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Have you ever gone to a spectacular party and wondered why it stands out from all the rest? The conversation is natural and lively. The food is delicious. And you walk away wondering why all parties aren’t this fun.

That’s how I felt last Saturday when my friends Lori and Sarah King invited me to a tea at their home in Connersville, Indiana. The very idea of a tea party fills me with longing. It is such a civilized practice that it makes happy hour seem as scary as a psychotic cousin whose whereabouts are unknown.

I hadn’t seen the Kings in months and I immediately said yes, even though I had a million things to do. I’ve been reliving and savoring that experience every since, marveling at their special powers of hospitality. My precious friends have a knack for throwing a party. What can we learn from them?

Make it look effortless. When I arrived, a buffet was set with beautiful china and a feast of scones, finger sandwiches, sweets, and quiche. Everything ready to go. Well-planned without seeming fussy. Lori and Sarah were so relaxed that neither seemed as if they felt a bead of perspiration while pulling things together. Guests are more comfortable when they are permitted to believe in the happiest illusion of all great parties: that the hostess hasn’t worn herself out with party preparations.

Make guests feel important. Lori and Sarah welcomed every guest at the door. When everyone on the list was accounted for, they began a sincere and thorough introduction of each guest, enumerating our virtues and explaining our personal connection to them. Many of us had never met before, but that gave us a framework for starting conversations with each other. We all came with the highest recommendations possible. If there’s a better way to help people form new friendships, I’ve never seen it. Successful hosts are not only great friends; they’re great connectors.

Include a variety of people. There’s nothing more precious than an old, enduring friendship that has weathered the victories and storms of life. But people go to parties to make new friends and deepen relationships with others. It’s much more stimulating to invite a mix of people than sticking with a guest list made entirely of friends who already know each other.

The invitation list for last Saturday’s tea included people of all ages, from far and wide. I had rich, meaningful conversations with several women. Among them was a widow in her 80s who shares my professional background and a twenty-something graduate student who works at a museum near my home. Their company refreshed my soul.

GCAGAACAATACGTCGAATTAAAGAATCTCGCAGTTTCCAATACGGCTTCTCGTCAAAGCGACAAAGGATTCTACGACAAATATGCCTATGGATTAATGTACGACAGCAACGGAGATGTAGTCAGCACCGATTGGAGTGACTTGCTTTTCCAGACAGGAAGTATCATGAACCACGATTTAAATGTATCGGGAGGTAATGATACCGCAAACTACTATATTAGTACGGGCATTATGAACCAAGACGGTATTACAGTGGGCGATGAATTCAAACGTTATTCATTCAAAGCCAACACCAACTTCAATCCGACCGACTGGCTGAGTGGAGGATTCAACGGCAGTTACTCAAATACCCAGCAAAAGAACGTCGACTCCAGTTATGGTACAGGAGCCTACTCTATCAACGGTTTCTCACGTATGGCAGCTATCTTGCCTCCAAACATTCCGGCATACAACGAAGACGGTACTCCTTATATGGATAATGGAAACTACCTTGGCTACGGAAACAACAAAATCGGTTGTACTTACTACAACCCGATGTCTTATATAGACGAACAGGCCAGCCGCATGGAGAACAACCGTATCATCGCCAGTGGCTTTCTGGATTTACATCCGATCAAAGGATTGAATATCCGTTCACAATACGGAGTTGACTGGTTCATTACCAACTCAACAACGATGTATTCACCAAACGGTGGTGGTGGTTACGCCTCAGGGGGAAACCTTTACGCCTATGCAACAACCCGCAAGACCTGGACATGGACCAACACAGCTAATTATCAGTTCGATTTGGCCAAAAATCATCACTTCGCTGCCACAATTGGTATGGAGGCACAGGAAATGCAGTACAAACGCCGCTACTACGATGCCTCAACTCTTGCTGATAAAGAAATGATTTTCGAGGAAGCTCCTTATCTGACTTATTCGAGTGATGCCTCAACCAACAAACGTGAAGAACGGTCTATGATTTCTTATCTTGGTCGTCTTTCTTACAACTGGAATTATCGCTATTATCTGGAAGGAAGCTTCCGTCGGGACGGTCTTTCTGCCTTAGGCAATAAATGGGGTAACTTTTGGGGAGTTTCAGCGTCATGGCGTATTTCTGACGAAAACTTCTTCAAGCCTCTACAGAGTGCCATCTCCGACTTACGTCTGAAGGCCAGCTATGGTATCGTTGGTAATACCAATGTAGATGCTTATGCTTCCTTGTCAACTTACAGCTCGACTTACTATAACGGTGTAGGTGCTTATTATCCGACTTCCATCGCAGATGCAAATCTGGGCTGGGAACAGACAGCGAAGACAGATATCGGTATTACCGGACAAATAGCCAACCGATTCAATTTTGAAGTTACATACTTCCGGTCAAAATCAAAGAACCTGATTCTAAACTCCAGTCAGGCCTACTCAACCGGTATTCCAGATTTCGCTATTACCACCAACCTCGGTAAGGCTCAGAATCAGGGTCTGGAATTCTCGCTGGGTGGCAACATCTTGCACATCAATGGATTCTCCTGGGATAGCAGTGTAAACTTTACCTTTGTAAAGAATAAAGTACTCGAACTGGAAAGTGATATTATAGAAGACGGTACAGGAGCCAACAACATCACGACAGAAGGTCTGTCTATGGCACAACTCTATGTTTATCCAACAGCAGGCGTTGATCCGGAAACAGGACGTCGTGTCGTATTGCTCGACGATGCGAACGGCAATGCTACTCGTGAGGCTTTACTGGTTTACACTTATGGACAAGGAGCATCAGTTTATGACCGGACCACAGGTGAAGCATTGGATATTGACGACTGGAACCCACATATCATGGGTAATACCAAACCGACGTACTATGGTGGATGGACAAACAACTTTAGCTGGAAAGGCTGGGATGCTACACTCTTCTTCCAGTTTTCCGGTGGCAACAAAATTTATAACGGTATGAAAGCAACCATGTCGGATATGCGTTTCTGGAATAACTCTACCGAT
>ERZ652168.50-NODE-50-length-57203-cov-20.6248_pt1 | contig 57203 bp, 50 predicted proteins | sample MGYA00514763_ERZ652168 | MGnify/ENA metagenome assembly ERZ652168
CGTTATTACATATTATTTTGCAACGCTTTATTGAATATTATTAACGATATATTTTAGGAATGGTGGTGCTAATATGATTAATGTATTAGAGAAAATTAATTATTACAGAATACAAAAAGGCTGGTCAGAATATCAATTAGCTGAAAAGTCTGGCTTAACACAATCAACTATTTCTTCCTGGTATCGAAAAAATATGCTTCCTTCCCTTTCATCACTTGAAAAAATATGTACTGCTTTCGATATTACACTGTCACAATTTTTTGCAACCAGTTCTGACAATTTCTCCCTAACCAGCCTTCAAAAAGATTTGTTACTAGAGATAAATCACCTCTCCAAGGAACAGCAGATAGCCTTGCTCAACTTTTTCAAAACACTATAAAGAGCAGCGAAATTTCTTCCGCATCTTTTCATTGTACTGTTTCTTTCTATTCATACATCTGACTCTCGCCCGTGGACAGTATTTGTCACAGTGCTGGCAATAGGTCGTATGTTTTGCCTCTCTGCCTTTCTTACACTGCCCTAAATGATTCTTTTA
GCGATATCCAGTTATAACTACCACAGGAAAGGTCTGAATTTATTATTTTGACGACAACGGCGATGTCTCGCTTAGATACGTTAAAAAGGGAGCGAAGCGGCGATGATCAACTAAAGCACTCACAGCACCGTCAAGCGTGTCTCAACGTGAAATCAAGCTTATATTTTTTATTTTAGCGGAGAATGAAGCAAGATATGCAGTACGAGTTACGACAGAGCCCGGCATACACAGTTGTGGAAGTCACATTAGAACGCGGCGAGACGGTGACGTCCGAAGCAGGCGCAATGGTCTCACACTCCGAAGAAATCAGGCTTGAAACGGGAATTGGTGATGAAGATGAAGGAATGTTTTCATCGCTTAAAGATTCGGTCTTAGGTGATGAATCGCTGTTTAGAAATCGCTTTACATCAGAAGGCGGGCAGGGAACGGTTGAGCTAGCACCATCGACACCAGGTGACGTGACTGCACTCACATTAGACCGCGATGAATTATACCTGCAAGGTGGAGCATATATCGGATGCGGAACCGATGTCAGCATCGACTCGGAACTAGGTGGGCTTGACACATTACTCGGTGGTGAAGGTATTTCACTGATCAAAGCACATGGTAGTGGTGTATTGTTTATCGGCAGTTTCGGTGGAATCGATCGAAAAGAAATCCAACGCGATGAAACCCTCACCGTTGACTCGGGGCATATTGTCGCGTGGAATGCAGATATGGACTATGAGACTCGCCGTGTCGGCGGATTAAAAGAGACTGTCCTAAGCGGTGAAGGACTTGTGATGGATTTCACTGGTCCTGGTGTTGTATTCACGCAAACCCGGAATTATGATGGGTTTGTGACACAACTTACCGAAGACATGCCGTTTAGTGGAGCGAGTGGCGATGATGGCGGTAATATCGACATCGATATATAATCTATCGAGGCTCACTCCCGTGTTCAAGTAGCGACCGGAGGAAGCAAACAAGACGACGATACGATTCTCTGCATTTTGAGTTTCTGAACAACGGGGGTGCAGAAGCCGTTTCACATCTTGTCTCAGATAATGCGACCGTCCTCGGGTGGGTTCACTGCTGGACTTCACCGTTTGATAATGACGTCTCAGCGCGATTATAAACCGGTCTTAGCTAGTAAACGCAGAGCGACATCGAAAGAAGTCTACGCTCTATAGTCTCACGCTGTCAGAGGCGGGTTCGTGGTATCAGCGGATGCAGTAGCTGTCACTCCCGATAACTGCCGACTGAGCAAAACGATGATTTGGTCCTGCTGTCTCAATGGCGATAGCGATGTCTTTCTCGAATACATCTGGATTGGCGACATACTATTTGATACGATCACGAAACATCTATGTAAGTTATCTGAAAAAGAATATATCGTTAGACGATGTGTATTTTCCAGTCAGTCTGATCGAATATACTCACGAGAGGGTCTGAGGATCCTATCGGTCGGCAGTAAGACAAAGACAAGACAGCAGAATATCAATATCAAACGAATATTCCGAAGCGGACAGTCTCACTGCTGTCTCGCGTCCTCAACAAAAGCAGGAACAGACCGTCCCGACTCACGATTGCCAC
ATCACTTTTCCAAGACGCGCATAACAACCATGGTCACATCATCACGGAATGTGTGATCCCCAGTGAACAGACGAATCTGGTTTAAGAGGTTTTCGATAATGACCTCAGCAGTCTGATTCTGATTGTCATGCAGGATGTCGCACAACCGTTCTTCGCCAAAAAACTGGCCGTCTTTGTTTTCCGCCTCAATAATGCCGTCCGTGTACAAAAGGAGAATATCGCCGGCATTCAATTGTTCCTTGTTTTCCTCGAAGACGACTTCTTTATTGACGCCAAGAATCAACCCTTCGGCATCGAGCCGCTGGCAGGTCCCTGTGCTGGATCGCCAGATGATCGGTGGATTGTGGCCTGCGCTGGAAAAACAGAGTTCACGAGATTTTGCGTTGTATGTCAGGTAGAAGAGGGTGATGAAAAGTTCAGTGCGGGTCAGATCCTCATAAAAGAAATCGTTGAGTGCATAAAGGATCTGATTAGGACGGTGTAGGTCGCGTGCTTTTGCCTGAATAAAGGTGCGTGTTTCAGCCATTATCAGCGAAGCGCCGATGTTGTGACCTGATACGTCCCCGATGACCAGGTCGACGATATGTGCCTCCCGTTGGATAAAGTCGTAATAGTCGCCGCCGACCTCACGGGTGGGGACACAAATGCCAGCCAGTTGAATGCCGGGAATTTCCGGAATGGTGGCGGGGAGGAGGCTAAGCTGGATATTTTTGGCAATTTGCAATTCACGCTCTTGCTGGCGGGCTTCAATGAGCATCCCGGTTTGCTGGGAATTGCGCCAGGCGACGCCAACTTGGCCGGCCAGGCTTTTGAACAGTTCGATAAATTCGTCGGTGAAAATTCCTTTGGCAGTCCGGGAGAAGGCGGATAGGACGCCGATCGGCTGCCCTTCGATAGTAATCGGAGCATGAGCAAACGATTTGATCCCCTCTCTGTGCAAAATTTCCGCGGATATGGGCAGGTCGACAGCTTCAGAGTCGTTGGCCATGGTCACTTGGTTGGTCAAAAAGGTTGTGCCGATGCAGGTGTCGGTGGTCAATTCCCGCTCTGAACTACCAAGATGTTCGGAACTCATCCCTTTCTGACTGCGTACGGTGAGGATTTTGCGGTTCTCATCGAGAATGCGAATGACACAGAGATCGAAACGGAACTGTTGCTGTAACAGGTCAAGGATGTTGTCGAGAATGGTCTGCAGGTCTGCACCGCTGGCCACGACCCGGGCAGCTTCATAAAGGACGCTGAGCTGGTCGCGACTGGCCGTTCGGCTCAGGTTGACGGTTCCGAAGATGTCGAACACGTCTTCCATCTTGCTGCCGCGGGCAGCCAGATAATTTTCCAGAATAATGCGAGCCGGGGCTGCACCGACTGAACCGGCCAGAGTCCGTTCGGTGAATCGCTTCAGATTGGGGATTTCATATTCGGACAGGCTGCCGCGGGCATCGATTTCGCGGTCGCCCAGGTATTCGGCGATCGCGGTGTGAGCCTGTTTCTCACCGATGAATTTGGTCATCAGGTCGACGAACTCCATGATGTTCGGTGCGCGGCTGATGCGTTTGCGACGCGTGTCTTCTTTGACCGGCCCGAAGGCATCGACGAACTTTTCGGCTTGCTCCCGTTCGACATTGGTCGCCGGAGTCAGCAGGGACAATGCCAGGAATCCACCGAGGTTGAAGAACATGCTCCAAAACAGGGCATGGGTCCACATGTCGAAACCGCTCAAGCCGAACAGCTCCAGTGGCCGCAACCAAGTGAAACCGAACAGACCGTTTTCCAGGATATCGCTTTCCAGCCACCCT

That’s one of the secrets to a well-planned party. Your guests walk away invigorated by new people and ideas. They leave thinking, “Wow, I’m so glad I came.” I’m sending a special thanks to Lori and Sarah for giving the old English tradition of tea a lovely, contemporary twist. As the actress Carole Lombard once suggested, anyone can throw a party, but not everyone can make it as fun as you did.

More about tea
Lemongrass Herbal Tea 16ct Eco-Canister
My cupboards are full of teas, some that I receive as gifts, some that I buy online and some that I’ve found in the grocery store. Where do you buy your tea? If you’re a tea drinker, you might enjoy Teatulia Tea Store, my newest source for tea. I’m in love with the Teatulia backstory as much as its organic tea, which is grown in Bangladesh’s first USDA certified organic garden, using only natural weed and pest control.

This cooperative was started in 2000 as a sustainable enterprise to help people in Bengladesh earn a living. It got its start as a dairy operation. Here’s how it works: Co-op members receive a dairy cow and repay the loan with milk and cow dung, keeping a portion for their own families. Over time members increase the size of their own herds from their labor without tapping micro-credit alternatives that have financed so many Bangladeshi enterprises.

The concept eventually became so successful that Teatulia branched out with an organic tea operation, using sustainable farming and packaging practices. All tea sales help Bangladeshi families rebuild a local ecosystem and support social programs for health, education and adult literacy, and cattle-lending programs. Cool, huh? They are offering free shipping on any order through the end of the month. All my librarian and bibliophile friends, listen up: they also have a library project you can support. I’m challenging all my tea-drinking followers to go to that link and make a donation today. Check out this great video, which explains their unique approach to growing tea.

What’s your favorite variety of tea? I’ve always been partial to black teas, but it’s so fun to taste new ones. I have not tried Teatulia Organic Lemongrass Herbal Infusion, for example, but I’m anxious for a sip. I’m told that it’s simply delicious before bedtime without a drop of honey or sugar added.

I recently added Michael Harney’s book, The Harney and Sons Guide to Tea to my personal library. It’s a marvelous resource for tasting and brewing tea, written by a master blender who shares everything you want to know to become a real tea connoisseur. This book would make a sweet gift for your favorite tea drinker, who might just become a tea expert after reading the book.

What’s your favorite tea tradition? Which is better: sharing a cup of tea with a friend or having a small tea party?

Life is short. Wear the good stuff.